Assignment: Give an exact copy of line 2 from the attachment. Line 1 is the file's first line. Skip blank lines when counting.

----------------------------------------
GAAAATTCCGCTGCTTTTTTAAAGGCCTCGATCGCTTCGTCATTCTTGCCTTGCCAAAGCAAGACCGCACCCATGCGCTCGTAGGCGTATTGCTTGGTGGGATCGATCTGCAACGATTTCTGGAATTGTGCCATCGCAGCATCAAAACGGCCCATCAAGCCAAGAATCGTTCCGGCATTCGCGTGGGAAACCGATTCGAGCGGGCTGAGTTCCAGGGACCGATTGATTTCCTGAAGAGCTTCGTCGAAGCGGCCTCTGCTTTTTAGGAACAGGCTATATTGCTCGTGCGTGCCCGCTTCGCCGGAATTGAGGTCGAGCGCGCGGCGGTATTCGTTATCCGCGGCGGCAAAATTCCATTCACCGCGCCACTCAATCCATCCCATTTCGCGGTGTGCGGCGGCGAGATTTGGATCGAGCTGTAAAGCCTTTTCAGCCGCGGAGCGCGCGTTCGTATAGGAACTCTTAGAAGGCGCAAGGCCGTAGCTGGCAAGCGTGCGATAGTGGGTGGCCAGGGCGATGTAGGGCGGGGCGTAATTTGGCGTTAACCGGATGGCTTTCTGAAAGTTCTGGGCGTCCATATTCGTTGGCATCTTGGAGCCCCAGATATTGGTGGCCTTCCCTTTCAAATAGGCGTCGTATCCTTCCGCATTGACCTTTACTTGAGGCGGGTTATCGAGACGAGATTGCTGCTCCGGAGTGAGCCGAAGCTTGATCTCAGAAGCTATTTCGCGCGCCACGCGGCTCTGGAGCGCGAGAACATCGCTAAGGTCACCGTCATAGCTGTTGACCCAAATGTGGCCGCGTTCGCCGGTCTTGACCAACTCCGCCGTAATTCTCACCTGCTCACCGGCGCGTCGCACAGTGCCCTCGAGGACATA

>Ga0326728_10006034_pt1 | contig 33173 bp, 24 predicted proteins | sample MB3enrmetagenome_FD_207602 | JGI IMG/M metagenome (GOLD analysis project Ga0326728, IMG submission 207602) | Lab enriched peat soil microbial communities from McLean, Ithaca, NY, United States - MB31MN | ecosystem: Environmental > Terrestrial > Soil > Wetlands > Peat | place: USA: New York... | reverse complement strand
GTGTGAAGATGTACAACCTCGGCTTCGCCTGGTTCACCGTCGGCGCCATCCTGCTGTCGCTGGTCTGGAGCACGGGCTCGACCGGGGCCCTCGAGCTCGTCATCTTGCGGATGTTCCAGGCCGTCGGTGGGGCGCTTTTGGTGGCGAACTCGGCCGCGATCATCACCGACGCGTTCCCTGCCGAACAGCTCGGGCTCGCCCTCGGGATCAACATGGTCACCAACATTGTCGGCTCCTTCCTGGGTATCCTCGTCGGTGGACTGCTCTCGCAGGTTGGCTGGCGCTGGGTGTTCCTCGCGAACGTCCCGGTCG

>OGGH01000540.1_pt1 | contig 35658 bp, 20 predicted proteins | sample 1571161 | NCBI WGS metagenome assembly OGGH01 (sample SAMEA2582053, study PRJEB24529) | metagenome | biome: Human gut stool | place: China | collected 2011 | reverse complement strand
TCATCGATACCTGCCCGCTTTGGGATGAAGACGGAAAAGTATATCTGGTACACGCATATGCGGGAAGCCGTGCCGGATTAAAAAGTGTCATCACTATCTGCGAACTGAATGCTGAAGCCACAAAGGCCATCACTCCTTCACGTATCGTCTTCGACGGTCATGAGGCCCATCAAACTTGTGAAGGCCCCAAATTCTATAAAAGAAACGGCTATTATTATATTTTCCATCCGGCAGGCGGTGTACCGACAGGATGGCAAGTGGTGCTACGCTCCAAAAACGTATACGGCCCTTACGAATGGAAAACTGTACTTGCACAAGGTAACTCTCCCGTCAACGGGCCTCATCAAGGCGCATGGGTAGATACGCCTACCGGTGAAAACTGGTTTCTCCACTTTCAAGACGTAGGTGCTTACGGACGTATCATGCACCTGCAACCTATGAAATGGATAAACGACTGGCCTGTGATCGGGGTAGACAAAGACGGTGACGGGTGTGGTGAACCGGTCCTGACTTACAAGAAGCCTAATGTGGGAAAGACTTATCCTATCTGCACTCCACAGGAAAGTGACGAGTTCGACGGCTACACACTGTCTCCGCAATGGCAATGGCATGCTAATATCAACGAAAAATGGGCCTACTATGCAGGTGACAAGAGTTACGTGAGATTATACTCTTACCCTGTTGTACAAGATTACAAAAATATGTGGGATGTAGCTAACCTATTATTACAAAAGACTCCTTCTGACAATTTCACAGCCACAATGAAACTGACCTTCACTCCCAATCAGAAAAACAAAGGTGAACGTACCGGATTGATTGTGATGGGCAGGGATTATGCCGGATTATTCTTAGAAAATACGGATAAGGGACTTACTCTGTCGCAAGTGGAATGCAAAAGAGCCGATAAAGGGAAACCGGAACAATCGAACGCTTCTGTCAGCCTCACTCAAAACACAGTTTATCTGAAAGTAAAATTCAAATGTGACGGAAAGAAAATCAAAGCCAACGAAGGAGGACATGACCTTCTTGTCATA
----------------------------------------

>Ga0326728_10006034_pt1 | contig 33173 bp, 24 predicted proteins | sample MB3enrmetagenome_FD_207602 | JGI IMG/M metagenome (GOLD analysis project Ga0326728, IMG submission 207602) | Lab enriched peat soil microbial communities from McLean, Ithaca, NY, United States - MB31MN | ecosystem: Environmental > Terrestrial > Soil > Wetlands > Peat | place: USA: New York... | reverse complement strand